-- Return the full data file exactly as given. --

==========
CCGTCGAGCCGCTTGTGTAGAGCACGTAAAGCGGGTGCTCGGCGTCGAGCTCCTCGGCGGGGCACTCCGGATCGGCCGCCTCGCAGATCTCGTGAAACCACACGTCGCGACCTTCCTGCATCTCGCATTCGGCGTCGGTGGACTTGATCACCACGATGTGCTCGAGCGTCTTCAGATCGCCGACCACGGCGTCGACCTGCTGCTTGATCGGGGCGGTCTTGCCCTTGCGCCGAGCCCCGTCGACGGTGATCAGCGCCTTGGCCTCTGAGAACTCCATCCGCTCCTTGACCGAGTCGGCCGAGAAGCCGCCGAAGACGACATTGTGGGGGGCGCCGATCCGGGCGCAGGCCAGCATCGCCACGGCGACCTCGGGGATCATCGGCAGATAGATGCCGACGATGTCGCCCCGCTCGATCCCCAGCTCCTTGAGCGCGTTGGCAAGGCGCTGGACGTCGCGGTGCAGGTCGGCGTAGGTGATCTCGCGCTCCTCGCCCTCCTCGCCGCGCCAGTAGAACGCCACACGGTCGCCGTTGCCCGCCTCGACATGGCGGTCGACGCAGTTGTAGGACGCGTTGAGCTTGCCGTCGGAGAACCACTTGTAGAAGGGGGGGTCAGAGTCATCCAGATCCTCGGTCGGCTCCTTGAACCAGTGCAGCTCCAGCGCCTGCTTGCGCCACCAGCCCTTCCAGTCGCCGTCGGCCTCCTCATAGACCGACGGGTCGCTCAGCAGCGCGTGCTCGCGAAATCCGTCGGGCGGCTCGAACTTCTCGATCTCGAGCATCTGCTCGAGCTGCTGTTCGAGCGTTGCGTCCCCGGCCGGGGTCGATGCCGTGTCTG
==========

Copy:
CCGTCGAGCCGCTTGTGTAGAGCACGTAAAGCGGGTGCTCGGCGTCGAGCTCCTCGGCGGGGCACTCCGGATCGGCCGCCTCGCAGATCTCGTGAAACCACACGTCGCGACCTTCCTGCATCTCGCATTCGGCGTCGGTGGACTTGATCACCACGATGTGCTCGAGCGTCTTCAGATCGCCGACCACGGCGTCGACCTGCTGCTTGATCGGGGCGGTCTTGCCCTTGCGCCGAGCCCCGTCGACGGTGATCAGCGCCTTGGCCTCTGAGAACTCCATCCGCTCCTTGACCGAGTCGGCCGAGAAGCCGCCGAAGACGACATTGTGGGGGGCGCCGATCCGGGCGCAGGCCAGCATCGCCACGGCGACCTCGGGGATCATCGGCAGATAGATGCCGACGATGTCGCCCCGCTCGATCCCCAGCTCCTTGAGCGCGTTGGCAAGGCGCTGGACGTCGCGGTGCAGGTCGGCGTAGGTGATCTCGCGCTCCTCGCCCTCCTCGCCGCGCCAGTAGAACGCCACACGGTCGCCGTTGCCCGCCTCGACATGGCGGTCGACGCAGTTGTAGGACGCGTTGAGCTTGCCGTCGGAGAACCACTTGTAGAAGGGGGGGTCAGAGTCATCCAGATCCTCGGTCGGCTCCTTGAACCAGTGCAGCTCCAGCGCCTGCTTGCGCCACCAGCCCTTCCAGTCGCCGTCGGCCTCCTCATAGACCGACGGGTCGCTCAGCAGCGCGTGCTCGCGAAATCCGTCGGGCGGCTCGAACTTCTCGATCTCGAGCATCTGCTCGAGCTGCTGTTCGAGCGTTGCGTCCCCGGCCGGGGTCGATGCCGTGTCTG